Conclusion: Analysis of the Register of Pharmacists provides novel insights into the origins, composition and destinations of internationally trained pharmacists. They represent a notable proportion of the Register, indicating that British employers are relying on their contribution for the delivery of pharmacy services. With the increasing mobility of health care professionals across geographical borders, it will be important to undertake primary research to gain a better understanding of the expectations, plans and experiences of pharmacists entering from outside Great Britain.

No MeSH data available.


Entry route for new pharmacist registrants between 2002 and 2007.
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Figure 2: Entry route for new pharmacist registrants between 2002 and 2007.

Mentions: When looking back over the five preceding years, 2007 was the first year since 2002 when the total number of internationally trained pharmacists with an address in Great Britain decreased (n = 3802 versus 3825 in 2006; 3482 in 2005; and 3292 in 2004 – see Figure 1). The percentage of those registered following adjudication has remained relatively constant over this period (between 2.7% and 3.3%), while the proportion of pharmacists entering via the European route has increased both in real and percentage terms. After annual increases in the number of those on the Register via reciprocal arrangements, particularly in 2006 before this entry route ended, their number decreased in 2007 (from 1245 [2.9%] in 2006 to 980 [2.3%] in 2007). These trends find further support when looking only at new registrations in the years from 2002 to 2007 (see Figure 2).


Internationally trained pharmacists in Great Britain: what do registration data tell us about their recruitment?

Schafheutle EI, Hassell K - Hum Resour Health (2009)

Entry route for new pharmacist registrants between 2002 and 2007.
© Copyright Policy - open-access
Related In: Results  -  Collection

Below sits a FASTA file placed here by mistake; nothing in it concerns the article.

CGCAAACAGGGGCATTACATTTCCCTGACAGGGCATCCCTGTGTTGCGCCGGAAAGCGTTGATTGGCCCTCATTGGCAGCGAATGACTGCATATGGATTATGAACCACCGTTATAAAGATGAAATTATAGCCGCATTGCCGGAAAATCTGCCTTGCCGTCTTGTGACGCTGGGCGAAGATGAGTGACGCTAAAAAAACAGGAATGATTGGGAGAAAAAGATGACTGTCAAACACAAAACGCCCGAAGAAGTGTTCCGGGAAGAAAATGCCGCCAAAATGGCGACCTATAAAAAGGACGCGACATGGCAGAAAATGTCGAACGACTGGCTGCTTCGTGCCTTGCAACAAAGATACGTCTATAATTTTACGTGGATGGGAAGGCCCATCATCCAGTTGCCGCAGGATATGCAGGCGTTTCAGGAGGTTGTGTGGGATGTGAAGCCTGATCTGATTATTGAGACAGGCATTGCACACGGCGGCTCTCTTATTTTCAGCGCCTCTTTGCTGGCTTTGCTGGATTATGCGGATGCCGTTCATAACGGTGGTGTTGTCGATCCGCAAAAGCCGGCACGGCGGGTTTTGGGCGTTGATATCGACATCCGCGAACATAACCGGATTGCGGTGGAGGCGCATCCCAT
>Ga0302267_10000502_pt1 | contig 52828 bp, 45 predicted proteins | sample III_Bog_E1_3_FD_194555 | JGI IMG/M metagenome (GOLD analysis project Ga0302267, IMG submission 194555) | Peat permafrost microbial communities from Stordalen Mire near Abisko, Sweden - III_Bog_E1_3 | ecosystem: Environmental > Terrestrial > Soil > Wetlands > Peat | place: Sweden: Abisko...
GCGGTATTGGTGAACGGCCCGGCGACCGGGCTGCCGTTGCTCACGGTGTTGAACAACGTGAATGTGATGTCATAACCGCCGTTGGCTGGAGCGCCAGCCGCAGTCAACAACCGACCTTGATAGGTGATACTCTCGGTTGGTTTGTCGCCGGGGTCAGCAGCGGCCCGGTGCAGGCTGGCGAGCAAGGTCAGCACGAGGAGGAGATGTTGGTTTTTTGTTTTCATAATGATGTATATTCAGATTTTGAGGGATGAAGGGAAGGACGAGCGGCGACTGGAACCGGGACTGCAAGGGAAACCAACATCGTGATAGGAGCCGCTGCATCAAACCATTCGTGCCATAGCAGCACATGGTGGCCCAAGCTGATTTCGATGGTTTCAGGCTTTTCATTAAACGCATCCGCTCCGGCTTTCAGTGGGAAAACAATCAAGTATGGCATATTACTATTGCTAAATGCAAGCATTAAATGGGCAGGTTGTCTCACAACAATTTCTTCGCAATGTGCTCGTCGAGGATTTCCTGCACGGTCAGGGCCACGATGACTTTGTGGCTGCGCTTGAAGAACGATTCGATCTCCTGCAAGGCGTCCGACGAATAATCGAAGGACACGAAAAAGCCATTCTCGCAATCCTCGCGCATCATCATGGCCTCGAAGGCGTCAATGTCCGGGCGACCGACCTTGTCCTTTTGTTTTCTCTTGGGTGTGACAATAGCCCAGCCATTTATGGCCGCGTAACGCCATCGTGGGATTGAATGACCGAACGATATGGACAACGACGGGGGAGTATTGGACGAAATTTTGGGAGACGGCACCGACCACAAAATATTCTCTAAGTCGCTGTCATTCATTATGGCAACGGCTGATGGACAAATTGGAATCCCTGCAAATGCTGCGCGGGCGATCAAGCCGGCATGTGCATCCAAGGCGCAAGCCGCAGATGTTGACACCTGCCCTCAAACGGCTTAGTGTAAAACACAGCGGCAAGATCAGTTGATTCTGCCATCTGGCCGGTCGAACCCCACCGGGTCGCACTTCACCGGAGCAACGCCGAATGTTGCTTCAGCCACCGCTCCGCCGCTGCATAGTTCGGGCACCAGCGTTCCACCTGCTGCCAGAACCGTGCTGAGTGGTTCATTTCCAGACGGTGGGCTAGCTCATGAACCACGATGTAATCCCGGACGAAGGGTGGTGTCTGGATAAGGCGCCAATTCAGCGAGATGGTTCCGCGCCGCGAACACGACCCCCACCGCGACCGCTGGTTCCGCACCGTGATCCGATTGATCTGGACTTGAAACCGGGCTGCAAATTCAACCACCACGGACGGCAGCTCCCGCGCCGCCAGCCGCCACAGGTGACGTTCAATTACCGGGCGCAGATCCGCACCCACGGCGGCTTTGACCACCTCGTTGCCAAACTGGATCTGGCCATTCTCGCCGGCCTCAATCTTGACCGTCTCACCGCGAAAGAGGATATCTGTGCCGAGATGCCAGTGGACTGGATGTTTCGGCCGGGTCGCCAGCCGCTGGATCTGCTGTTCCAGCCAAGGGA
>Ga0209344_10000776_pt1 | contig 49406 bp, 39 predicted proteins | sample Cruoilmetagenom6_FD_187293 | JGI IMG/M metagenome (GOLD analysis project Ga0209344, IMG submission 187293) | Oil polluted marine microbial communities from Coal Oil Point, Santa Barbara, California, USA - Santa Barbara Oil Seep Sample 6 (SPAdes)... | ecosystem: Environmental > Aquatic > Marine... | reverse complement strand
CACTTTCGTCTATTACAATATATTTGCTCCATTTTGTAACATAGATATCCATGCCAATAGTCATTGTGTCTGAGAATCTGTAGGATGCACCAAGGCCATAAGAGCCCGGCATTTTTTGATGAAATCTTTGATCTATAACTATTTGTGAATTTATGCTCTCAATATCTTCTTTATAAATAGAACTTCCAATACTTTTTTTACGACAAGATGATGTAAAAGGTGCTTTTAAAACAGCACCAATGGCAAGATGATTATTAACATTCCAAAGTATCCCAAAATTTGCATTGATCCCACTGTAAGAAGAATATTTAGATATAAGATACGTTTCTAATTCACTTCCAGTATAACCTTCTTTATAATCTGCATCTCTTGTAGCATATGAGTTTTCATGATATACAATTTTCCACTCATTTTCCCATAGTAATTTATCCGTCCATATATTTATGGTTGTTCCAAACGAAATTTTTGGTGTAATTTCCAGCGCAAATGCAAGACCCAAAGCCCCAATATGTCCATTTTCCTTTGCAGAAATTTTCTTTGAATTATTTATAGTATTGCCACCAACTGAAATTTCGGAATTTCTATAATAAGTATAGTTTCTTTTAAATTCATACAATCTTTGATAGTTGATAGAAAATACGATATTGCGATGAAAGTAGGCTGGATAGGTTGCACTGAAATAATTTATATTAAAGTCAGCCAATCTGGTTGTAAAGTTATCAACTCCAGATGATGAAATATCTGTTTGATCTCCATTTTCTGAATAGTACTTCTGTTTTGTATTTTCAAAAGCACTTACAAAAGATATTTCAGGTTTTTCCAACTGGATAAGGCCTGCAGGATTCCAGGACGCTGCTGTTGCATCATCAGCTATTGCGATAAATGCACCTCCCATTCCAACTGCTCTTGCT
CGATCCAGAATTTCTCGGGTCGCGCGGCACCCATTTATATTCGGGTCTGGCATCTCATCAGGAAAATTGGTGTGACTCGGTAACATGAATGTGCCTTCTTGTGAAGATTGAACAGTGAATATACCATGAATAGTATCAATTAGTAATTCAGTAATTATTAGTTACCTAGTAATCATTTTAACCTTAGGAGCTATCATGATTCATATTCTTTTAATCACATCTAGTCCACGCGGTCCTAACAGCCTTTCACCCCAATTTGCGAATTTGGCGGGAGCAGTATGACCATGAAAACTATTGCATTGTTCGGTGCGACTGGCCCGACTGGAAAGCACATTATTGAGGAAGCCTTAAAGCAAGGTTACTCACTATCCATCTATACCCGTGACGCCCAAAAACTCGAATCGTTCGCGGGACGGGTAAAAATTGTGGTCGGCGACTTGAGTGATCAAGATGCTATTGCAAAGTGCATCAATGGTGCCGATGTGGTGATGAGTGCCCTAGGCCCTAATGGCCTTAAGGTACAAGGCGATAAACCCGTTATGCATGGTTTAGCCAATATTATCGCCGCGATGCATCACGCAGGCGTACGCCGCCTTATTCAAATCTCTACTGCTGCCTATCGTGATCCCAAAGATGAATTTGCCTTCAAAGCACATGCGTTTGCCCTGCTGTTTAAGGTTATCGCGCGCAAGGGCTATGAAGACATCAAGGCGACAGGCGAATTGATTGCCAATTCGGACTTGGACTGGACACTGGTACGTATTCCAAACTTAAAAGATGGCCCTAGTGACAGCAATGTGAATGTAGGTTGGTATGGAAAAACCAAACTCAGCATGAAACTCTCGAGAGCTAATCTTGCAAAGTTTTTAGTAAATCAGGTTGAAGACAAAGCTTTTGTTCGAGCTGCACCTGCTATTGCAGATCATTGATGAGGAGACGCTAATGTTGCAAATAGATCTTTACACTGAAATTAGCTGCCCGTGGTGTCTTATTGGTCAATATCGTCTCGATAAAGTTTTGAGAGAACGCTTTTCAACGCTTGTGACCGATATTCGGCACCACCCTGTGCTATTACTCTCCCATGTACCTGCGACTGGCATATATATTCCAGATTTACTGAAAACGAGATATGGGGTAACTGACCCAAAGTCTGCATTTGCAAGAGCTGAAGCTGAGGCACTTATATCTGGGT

License
Show All Figures
getmorefigures.php?uid=PMC2714492&req=5

Figure 2: Entry route for new pharmacist registrants between 2002 and 2007.
Mentions: When looking back over the five preceding years, 2007 was the first year since 2002 when the total number of internationally trained pharmacists with an address in Great Britain decreased (n = 3802 versus 3825 in 2006; 3482 in 2005; and 3292 in 2004 – see Figure 1). The percentage of those registered following adjudication has remained relatively constant over this period (between 2.7% and 3.3%), while the proportion of pharmacists entering via the European route has increased both in real and percentage terms. After annual increases in the number of those on the Register via reciprocal arrangements, particularly in 2006 before this entry route ended, their number decreased in 2007 (from 1245 [2.9%] in 2006 to 980 [2.3%] in 2007). These trends find further support when looking only at new registrations in the years from 2002 to 2007 (see Figure 2).

Bottom Line: European pharmacists are younger (mean age 31.7) than reciprocal (40.0) or adjudication pharmacists (43.0), and the percentage of women among European-trained pharmacists is much higher (68%) when compared with British-trained pharmacists (56%).They represent a notable proportion of the Register, indicating that British employers are relying on their contribution for the delivery of pharmacy services.With the increasing mobility of health care professionals across geographical borders, it will be important to undertake primary research to gain a better understanding of the expectations, plans and experiences of pharmacists entering from outside Great Britain.